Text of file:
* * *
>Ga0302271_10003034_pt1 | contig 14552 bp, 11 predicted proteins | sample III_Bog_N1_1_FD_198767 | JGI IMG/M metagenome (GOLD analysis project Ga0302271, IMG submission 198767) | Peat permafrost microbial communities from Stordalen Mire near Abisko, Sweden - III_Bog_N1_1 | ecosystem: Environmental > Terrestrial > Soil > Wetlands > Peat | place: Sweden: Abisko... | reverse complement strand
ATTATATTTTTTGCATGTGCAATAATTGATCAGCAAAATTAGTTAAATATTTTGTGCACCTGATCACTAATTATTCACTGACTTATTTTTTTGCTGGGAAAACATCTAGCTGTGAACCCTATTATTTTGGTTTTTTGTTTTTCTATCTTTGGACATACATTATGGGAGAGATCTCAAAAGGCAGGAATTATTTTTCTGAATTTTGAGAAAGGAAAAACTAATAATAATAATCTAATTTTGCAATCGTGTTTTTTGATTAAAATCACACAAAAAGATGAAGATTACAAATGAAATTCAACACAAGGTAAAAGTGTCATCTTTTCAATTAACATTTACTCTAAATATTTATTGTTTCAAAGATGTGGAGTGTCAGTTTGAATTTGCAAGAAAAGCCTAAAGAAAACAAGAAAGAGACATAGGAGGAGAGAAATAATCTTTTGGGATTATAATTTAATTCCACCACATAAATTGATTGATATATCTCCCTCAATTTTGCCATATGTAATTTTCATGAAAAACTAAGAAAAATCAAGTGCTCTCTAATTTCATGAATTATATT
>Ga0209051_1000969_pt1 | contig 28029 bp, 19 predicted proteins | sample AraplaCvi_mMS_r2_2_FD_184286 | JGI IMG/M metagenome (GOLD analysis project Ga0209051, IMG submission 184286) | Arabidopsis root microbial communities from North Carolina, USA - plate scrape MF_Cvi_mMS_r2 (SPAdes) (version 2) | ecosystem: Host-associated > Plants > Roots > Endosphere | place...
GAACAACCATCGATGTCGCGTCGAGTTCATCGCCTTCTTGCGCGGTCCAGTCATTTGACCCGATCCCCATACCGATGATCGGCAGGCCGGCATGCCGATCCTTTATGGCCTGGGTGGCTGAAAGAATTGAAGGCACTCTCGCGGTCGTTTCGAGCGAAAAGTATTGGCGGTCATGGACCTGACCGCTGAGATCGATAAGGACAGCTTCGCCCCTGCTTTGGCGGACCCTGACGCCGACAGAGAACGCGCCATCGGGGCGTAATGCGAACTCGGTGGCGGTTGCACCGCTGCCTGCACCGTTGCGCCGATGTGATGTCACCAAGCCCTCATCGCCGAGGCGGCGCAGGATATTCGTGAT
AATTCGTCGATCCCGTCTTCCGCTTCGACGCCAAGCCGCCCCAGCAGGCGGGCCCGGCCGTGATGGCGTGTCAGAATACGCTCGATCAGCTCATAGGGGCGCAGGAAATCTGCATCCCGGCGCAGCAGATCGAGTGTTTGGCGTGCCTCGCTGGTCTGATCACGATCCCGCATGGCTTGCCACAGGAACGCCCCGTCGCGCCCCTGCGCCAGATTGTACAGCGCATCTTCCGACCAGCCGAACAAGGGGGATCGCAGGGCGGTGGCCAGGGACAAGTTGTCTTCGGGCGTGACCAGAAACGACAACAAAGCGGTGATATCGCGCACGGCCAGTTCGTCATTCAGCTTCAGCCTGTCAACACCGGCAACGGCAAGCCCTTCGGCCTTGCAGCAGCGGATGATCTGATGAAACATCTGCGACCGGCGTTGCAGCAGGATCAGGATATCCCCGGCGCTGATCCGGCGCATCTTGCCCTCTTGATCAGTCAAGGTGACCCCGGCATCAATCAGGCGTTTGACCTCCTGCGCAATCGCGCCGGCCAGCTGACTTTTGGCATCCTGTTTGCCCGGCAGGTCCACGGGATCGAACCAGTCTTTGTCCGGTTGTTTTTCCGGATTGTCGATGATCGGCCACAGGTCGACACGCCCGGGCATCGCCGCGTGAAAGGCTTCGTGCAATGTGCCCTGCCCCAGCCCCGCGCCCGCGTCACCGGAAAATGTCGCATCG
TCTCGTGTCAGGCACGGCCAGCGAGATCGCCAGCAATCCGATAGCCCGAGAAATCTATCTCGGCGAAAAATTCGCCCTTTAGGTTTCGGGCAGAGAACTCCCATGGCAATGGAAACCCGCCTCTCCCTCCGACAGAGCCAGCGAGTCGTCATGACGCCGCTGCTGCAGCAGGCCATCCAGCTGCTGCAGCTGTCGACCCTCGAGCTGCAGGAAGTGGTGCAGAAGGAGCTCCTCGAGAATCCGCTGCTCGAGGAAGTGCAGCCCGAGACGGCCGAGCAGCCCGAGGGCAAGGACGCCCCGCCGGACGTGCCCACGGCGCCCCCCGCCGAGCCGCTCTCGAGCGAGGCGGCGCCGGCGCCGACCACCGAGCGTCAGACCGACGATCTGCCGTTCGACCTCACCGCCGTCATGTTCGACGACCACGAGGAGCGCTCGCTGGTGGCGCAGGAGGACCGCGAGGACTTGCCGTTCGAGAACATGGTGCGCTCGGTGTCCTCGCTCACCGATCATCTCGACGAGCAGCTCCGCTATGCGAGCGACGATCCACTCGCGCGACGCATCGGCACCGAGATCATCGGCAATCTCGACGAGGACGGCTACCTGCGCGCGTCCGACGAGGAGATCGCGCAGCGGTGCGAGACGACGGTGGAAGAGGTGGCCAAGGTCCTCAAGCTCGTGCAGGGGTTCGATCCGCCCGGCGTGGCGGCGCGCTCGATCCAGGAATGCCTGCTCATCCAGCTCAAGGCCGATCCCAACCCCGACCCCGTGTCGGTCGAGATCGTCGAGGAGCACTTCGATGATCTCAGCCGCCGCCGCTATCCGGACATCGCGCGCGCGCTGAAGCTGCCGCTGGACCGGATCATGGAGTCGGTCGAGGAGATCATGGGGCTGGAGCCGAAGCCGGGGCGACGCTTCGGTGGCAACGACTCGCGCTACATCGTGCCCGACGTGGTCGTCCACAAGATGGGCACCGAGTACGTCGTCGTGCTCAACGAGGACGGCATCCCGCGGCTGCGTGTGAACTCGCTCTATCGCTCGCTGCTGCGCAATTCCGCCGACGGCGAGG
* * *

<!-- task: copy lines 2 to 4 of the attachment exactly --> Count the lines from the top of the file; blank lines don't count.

ATTATATTTTTTGCATGTGCAATAATTGATCAGCAAAATTAGTTAAATATTTTGTGCACCTGATCACTAATTATTCACTGACTTATTTTTTTGCTGGGAAAACATCTAGCTGTGAACCCTATTATTTTGGTTTTTTGTTTTTCTATCTTTGGACATACATTATGGGAGAGATCTCAAAAGGCAGGAATTATTTTTCTGAATTTTGAGAAAGGAAAAACTAATAATAATAATCTAATTTTGCAATCGTGTTTTTTGATTAAAATCACACAAAAAGATGAAGATTACAAATGAAATTCAACACAAGGTAAAAGTGTCATCTTTTCAATTAACATTTACTCTAAATATTTATTGTTTCAAAGATGTGGAGTGTCAGTTTGAATTTGCAAGAAAAGCCTAAAGAAAACAAGAAAGAGACATAGGAGGAGAGAAATAATCTTTTGGGATTATAATTTAATTCCACCACATAAATTGATTGATATATCTCCCTCAATTTTGCCATATGTAATTTTCATGAAAAACTAAGAAAAATCAAGTGCTCTCTAATTTCATGAATTATATT
>Ga0209051_1000969_pt1 | contig 28029 bp, 19 predicted proteins | sample AraplaCvi_mMS_r2_2_FD_184286 | JGI IMG/M metagenome (GOLD analysis project Ga0209051, IMG submission 184286) | Arabidopsis root microbial communities from North Carolina, USA - plate scrape MF_Cvi_mMS_r2 (SPAdes) (version 2) | ecosystem: Host-associated > Plants > Roots > Endosphere | place...
GAACAACCATCGATGTCGCGTCGAGTTCATCGCCTTCTTGCGCGGTCCAGTCATTTGACCCGATCCCCATACCGATGATCGGCAGGCCGGCATGCCGATCCTTTATGGCCTGGGTGGCTGAAAGAATTGAAGGCACTCTCGCGGTCGTTTCGAGCGAAAAGTATTGGCGGTCATGGACCTGACCGCTGAGATCGATAAGGACAGCTTCGCCCCTGCTTTGGCGGACCCTGACGCCGACAGAGAACGCGCCATCGGGGCGTAATGCGAACTCGGTGGCGGTTGCACCGCTGCCTGCACCGTTGCGCCGATGTGATGTCACCAAGCCCTCATCGCCGAGGCGGCGCAGGATATTCGTGAT